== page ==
Summit Elevation (m): 2695
Trip Date: October 6, 2023
Elevation Gain (m): 1100
Trip Time (hr): 5.5
Total Trip Distance (km): 11
Quick ‘n Dirty Rating: Class 2/3 – you fall, you sprain or break something.
Difficulty Notes: There are no major difficulties to the main summit but if continuing to the east outlier there is one short, moderate exposed step where you don’t want to slip.
Technical Rating: SC5
GPS Track: Download
Map: Google Maps
It seems like a lifetime ago but it was only in October of 2009 that I scrambled up the endless scree ramp route on Storm Mountain in Banff National Park. In 2022 I repeated the mountain, this time on skis. I remember thinking already back in 2009 that some day I’d love to visit the two tarns located NW of the peak and wondered if the outlier peaks rising above them would be a fun little scramble. I figured they’d have some incredible views of the Castle Mountain massif. I was right on both counts and finally managed to check things out as the 2023 scrambling and hiking season came to a close.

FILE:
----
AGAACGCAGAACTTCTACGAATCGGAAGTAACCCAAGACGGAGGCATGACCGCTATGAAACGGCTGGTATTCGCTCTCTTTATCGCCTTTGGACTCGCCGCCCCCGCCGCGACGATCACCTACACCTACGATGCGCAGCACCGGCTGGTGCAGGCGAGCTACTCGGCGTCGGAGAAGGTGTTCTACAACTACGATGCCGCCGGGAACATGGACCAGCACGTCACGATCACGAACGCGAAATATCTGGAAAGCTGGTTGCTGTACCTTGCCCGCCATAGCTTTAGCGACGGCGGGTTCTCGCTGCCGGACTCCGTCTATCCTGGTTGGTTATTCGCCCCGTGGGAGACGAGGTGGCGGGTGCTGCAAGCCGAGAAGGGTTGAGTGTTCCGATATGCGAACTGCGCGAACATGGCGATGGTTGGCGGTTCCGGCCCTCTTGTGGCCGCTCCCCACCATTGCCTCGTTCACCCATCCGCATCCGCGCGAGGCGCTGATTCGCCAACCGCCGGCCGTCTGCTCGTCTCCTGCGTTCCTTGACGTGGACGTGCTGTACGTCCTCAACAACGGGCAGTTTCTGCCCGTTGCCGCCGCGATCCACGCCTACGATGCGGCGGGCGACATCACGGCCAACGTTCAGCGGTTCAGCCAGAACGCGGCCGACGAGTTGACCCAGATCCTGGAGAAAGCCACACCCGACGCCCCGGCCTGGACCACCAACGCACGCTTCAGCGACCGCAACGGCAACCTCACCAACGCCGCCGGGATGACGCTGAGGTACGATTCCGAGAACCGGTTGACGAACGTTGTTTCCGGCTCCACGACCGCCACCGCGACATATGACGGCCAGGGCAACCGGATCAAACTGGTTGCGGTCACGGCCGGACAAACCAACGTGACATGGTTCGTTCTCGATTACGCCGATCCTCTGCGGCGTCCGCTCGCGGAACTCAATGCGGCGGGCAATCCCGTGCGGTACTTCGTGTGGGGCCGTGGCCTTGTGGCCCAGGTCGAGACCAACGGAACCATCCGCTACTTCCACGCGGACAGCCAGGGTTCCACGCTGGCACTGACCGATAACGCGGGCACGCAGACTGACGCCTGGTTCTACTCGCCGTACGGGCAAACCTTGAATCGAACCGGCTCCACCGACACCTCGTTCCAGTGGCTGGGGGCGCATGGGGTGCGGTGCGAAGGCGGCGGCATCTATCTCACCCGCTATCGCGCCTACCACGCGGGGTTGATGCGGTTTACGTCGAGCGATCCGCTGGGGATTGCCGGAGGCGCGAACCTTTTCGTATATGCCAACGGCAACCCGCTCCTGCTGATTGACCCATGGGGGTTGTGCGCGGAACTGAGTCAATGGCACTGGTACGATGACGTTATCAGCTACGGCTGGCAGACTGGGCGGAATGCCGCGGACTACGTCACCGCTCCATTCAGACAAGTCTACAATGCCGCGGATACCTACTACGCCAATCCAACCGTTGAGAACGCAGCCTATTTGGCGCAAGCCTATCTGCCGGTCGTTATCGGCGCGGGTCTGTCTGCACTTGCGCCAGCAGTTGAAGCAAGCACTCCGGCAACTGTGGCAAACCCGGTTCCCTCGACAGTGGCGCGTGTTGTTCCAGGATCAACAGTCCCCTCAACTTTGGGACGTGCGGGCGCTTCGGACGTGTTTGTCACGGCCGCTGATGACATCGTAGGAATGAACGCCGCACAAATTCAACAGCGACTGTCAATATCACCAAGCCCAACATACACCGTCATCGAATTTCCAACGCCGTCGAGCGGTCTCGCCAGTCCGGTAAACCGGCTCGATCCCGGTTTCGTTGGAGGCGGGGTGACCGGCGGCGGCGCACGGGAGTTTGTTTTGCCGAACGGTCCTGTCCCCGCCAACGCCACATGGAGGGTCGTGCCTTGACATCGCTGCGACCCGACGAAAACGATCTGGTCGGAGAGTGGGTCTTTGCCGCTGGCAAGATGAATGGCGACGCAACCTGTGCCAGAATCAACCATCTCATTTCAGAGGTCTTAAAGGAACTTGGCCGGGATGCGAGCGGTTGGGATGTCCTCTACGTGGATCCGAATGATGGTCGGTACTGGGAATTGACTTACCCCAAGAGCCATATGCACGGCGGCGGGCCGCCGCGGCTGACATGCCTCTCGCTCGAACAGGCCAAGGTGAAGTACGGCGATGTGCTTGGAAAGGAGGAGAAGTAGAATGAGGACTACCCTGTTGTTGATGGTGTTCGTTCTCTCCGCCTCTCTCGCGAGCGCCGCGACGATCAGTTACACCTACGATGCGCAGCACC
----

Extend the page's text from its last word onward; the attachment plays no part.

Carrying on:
For a small unnamed peak surrounded by big, named summits “Vista” doesn’t have much public beta but is mentioned by David Jones in his Rockies Central climbers guide as “Unnamed 2695m” on page 235. The boundary commission ascended it in 1913 to take photos of the surrounding area – apparently they also thought it would be a great viewpoint. One of the main issues with what I called “Arnica Peak” (we later found out that someone else called it “Vista”) was simply that it looked too quick and easy for the length of drive – I have a personal pet peeve with a drive taking longer than an objective. On Friday, October 6th Wietse needed to be home early so I suggested this diminutive summit and he agreed.